How well do you know your characters? Like the back of my hand, you say? Do you know the color of your hero’s eyes? Do you know where the bad guy went to college? Do you know your heroine’s most embarrassing moment? Can you rattle off a list of your main character’s idiosyncrasies? Typical expressions? Romantic history?
If any one of these questions had you fumbling for an answer, then you’re missing out on a prime opportunity to deepen your characters and expand your story. Over the years, one of the most useful tools I’ve run across is the “character interview.” My own list started out as twenty or so basic questions regarding physical appearance and personality issues. Now it contains over 50 precise and penetrating questions, designed to get my brain juices flowing and my characters talking.
The character interview has become a vital part of my outlining process. I’ll often fill up half a notebook with narrative answers to the most probing questions about my characters’ relationships, beliefs, and secrets. I refer to these lists constantly throughout the actual writing process, not only for on-the-spot inspiration, but for fact checking (How old was he when his mother died? Did he break his left or his right leg in that car accident?).
I’ve included below the list I’ve compiled for myself. Feel free to copy it out and use it to get your own characters talking. But you might also want to keep in mind several other useful techniques, including the enneagram (any-a-gram), a personality test that aligns character traits to one of nine categories and outlines strengths and flaws. Not only is it interesting reading, but it can also help round out a character and summarize his personality. Something I’ve found especially helpful is the “fatal flaw” that accompanies each personality.
Finally, should you run across a taciturn character who refuses to let you into his deeper psyche, try a “freehand interview.” Instead of forcing your character into the rigidity of the set questions in a regular interview, just throw him onto the page and start asking him questions: What’s the matter with you? What are you hiding from me? You’ll be surprised what you can drag out of your characters using this method.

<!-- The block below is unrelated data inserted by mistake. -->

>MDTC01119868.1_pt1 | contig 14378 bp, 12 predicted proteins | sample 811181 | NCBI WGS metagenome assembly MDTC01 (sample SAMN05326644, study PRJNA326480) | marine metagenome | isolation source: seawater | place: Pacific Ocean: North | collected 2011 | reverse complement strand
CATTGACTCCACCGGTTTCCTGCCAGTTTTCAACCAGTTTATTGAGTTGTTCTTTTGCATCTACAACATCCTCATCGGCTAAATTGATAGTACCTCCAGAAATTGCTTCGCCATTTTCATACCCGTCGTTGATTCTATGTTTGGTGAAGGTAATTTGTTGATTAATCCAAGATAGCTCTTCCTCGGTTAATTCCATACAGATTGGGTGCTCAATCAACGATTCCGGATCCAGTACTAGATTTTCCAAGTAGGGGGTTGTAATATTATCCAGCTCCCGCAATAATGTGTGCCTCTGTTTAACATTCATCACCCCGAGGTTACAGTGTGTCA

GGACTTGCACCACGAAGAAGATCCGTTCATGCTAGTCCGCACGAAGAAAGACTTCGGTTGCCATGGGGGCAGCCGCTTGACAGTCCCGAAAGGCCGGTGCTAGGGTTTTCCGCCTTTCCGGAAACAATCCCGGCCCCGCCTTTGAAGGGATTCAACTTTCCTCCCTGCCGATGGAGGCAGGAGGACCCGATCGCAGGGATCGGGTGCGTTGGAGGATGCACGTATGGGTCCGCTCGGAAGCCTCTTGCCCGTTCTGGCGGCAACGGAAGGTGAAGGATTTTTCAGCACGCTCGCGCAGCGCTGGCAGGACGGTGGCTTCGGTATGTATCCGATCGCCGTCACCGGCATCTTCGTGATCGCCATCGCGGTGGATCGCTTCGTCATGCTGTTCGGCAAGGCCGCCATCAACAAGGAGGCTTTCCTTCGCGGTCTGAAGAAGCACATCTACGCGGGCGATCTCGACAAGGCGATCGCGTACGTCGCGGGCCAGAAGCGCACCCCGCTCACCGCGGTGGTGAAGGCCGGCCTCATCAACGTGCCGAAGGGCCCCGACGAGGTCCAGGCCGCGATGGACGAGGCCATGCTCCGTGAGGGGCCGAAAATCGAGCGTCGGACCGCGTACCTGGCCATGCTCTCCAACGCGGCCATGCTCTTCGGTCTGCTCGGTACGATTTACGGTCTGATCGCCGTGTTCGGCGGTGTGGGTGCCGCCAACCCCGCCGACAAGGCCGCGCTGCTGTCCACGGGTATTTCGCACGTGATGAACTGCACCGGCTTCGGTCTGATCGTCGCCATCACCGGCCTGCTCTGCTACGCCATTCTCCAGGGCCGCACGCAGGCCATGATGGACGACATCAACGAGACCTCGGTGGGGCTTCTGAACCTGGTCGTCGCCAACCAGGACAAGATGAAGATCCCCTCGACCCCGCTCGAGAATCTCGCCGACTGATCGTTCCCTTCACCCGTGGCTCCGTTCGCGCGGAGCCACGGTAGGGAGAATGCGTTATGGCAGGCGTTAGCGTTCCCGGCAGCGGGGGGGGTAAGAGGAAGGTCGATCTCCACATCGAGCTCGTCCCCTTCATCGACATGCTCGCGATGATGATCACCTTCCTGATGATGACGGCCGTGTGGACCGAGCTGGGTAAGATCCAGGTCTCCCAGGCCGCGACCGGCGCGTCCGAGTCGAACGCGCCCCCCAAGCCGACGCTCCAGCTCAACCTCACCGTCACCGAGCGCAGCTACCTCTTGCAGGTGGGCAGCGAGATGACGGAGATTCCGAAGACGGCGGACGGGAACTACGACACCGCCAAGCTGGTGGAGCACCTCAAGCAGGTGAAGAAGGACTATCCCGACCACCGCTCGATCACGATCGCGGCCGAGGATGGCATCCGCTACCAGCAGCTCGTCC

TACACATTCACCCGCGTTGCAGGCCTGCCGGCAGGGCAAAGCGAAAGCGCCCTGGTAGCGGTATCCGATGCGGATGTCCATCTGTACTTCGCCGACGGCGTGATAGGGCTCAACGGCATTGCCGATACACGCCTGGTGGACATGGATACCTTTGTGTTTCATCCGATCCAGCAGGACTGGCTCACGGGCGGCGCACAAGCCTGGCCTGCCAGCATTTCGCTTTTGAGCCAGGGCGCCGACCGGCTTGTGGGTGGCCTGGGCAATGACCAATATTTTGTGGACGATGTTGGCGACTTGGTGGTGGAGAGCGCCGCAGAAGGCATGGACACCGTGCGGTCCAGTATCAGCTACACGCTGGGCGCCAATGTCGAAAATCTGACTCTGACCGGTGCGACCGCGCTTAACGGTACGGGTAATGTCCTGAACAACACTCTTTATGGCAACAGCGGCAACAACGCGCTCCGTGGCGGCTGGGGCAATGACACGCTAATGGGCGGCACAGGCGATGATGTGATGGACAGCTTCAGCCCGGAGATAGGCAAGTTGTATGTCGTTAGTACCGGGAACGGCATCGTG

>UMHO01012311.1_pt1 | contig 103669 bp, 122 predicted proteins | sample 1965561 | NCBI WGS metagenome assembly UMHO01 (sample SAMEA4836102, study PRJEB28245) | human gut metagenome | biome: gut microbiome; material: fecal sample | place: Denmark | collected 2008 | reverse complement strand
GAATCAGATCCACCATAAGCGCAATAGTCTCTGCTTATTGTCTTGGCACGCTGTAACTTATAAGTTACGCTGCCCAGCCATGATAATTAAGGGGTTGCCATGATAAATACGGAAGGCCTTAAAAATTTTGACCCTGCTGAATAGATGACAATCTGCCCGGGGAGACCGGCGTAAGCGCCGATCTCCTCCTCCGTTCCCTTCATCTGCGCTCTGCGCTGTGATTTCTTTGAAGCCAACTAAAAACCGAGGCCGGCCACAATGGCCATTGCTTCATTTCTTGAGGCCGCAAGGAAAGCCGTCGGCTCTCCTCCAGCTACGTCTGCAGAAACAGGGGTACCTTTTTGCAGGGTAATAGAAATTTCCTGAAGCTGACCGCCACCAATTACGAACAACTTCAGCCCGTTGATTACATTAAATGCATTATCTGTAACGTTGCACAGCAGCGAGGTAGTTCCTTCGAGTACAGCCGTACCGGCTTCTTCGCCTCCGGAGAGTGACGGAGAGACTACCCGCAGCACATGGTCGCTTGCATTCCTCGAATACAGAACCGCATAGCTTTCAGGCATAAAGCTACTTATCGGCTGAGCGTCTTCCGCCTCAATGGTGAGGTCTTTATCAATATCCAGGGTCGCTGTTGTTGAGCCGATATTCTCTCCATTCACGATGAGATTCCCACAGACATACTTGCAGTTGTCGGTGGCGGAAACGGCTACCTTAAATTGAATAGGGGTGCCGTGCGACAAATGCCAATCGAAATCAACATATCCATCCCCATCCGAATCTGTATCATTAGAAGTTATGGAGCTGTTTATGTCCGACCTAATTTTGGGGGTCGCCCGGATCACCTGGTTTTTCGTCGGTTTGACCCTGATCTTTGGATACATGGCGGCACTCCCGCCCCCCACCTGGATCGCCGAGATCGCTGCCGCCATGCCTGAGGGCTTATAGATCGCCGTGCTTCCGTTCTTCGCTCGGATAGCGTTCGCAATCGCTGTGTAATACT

All three of these tools, used in concert, can work miracles in breaking open the walls between author and character and forcing your characters to spill their guts and reveal their deepest motivations. Plus, it’s grand fun!
Places lived: Current address and phone number:
Education: Favorite subject in school:
What people does he most admire:
Relationship with God:
Overall outlook on life:
Does this character like himself:
What, if anything, would he like to change about his life:
Is he lying to himself about something?
How is he viewed by others:
Physical appearance: Physical build: Posture: Head shape: Eyes: Nose: Mouth: Hair Skin: Tattoos/piercings/scars: Voice: Right- or left-handed: Handicap: What you notice first: Clothing: How would he describe himself: Health/disabilities:
Characteristics: Strongest/weakest character traits: How much self-control and self-discipline does he have: Fears: Political leaning: Collections, talents: What people like best about him: Interests and favorites: Food, drink: Music: Books: Movies: Sports, recreation: Did he play in school: Color: Best way to spend a weekend: A great gift for this person: Pets: Vehicle: Typical expressions: When happy: When angry: When sad: Idiosyncrasies: Laughs or jeers at: Ways to cheer up this person: Ways to annoy this person: Hopes and dreams: What’s the worst thing he’s ever done to someone and why: Greatest success: Biggest trauma: What does he care about most in the world: Does he have a secret: What does/will he like best about the other main character(s): What does/will he like least about the other main character(s): If he could do one thing and succeed at it, what would it be: Most embarrassing thing that ever happened to him: He is the kind of person who: Why will the reader sympathize with this person right away: History: